Sunday, June 8, 2014

Two Lucky Cougars

It's late spring, and the young cougars are on the move.

They usually have to move out and find their own territories, but with 50% of all the forests being cut down in the last year, they're in the neighborhoods this year. This year, a young mom cat and her half-grown kitten were wandering after food and shelter like German refugee women in 1946, and mostly for the same reasons.

The zombie neighbor across the street lets her chickens run loose. Having a rooster three feet tall didn't stop an early-morning raid, not when the cat's starving and has a baby to feed.

Buster can take on human kids, but not so much big cats, and all the squawking called out the zombie household with armament to defend the homestead. If Snotboy hadn't been there, the mom refugee cougar and her kid would have been just another pile of carcasses with some zombie Tarzan-footing on their ribcages.

The zombies were screaming unintelligably at the hissing adult cat in the front drive, chickens going every which way, the desperate rooster taking swipes at mom cat's flanks until a big paw sent him bowling down the asphalt to the road. He was still trying to shake himself back to a new attack, when Snotboy stepped in. And just in time, because the  dead guy from the house was out there with a hunting rifle.

Snotboy stepped right in front of the cougar family, with his back to the neighbors. Usually you don't turn your back on zombies, but even dead people are more afraid of the cats. Especially dead people - they can't even heal a scratch back, let alone can let a broken limb set.

They stood there with their mouths drooping open, saliva stringing cold, matching the strings from the jaws of the cougar kid, taken advantage of mom's stand-off to go for food. He cowered behind her with his jaws clamped desperately around a dead red hen - the first food in who knew how long since he lost his home?

Snotboy said to the cats, "You have your dinner. Go someplace and eat it."

The mom cat stopped growling, and seemed to get sane in the eyes. She turned around and loped off down the road, back toward what remained of the woods on the ridge, followed by Junior. They wasn't here for territory, just a full stomach. Nobody else saw them, because most people on Slip Point don't get up very early.

Snotboy turned around and said to the neighbors, "You better lock your chickens up. You just taught them we got food down here. If we put all the food away, they'll go find another home."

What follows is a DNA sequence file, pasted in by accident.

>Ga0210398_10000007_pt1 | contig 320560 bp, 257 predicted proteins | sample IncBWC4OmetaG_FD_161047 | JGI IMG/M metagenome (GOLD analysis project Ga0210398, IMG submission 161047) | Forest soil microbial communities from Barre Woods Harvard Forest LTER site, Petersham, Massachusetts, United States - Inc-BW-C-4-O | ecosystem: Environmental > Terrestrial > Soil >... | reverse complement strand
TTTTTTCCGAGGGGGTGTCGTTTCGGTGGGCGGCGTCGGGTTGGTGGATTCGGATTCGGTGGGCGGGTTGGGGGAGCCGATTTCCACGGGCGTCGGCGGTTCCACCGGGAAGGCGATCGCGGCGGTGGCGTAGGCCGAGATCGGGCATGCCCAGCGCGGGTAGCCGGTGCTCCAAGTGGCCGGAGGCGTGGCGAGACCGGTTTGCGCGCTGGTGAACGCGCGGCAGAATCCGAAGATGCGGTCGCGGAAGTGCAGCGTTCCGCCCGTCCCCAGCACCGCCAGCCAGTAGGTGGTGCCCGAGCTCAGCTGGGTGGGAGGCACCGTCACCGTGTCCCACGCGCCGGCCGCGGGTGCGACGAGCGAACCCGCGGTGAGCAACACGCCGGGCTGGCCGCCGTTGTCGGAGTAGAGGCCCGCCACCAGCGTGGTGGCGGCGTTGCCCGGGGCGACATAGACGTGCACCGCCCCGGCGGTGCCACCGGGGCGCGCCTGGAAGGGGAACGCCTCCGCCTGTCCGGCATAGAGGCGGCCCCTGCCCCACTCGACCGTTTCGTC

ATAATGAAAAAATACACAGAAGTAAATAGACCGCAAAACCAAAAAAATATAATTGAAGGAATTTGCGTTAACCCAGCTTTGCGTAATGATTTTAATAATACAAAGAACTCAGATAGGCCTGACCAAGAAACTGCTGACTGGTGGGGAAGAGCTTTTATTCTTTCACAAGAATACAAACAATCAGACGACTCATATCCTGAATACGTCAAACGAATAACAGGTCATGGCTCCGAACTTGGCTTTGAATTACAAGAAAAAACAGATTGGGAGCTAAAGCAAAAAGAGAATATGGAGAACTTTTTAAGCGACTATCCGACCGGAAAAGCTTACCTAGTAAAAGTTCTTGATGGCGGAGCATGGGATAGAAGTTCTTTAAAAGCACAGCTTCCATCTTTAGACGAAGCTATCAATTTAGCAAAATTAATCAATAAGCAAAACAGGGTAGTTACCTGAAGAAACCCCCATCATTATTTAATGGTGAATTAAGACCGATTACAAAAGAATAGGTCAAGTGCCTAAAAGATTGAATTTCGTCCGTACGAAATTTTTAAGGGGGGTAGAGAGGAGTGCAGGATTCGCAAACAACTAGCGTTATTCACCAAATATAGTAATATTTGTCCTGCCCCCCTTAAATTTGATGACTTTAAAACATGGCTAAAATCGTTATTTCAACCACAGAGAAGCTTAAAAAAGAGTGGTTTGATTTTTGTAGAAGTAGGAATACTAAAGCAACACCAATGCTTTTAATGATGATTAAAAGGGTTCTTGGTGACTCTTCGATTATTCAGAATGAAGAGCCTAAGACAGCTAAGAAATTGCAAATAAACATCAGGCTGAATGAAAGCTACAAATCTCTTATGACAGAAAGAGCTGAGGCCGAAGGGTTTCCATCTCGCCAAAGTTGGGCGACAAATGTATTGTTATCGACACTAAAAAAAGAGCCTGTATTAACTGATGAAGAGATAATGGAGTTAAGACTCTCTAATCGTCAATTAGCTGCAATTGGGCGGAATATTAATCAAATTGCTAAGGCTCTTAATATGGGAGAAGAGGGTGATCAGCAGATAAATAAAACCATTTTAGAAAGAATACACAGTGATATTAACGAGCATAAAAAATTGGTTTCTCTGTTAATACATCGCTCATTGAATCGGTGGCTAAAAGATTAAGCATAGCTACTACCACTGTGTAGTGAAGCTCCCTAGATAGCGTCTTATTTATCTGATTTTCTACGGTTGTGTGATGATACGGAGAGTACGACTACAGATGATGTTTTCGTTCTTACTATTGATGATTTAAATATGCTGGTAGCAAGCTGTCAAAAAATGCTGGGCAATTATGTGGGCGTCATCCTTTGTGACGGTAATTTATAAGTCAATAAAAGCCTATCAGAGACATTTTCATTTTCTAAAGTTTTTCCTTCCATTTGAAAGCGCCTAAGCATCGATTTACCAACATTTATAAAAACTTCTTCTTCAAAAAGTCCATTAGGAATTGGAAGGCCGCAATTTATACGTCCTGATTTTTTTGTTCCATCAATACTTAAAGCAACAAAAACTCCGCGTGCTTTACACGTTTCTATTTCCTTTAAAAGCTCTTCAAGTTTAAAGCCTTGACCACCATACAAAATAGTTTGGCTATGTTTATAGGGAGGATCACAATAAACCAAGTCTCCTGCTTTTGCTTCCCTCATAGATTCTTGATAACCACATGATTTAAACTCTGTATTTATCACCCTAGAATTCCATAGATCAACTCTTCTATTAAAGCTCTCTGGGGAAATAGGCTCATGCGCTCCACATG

If there's one thing zombies get, it's food. They nodded and started herding chickens back to the pen, including Buster, who they had to convince not to hit somebody hard. Daylight was coming, and they wanted to go to the beach. They're cold people, and the beach is warm when the sun hits it. It's usually where they are, playing with little rocks, and catching sand-fleas in a net for snacks. Or crunching up dead seabirds that wash in after the spring breeding mortality. Snacks, ahoy.

Snotboy went off wherever he was on the way when the attack happened. He's liable to be up and about any time at night. He got named when his elder brother fell off a fishing boat and disappeared, and his mom cried and cried so hard that it seemed as though she'd built him out of snot and water. He doesn't seem to resent the nickname. It's one the natives use for one of their myths, or something. Something about a revenge spirit, made of tears and snot.

There's nothing revenge about Snotboy. He's tall and dark; sometimes he looks Hispanic, and sometimes he looks Indian, and sometimes everybody just shakes their head because his mom is German and Swedish and his dad - could be anybody. His mom's had troubles.

You'll have to ask him his real name. The teachers know it, so they say, but his family keep to themselves, supposedly up the Hoko River valley. They're not like everybody else who boils out of their house up there and hope you'll stay and talk and have coffee - or even stay overnight. Nobody knows how they make a living, because there aren't any signs on them, and they're more likely to hitchhike or walk than own a truck full of equipment or firewood. Two of them are said to make twig furniture and sell it on ebay, shipping with UPS. Could be. It's all Rumor To Rumor, up here.

Maybe somebody will get him to open up some day.

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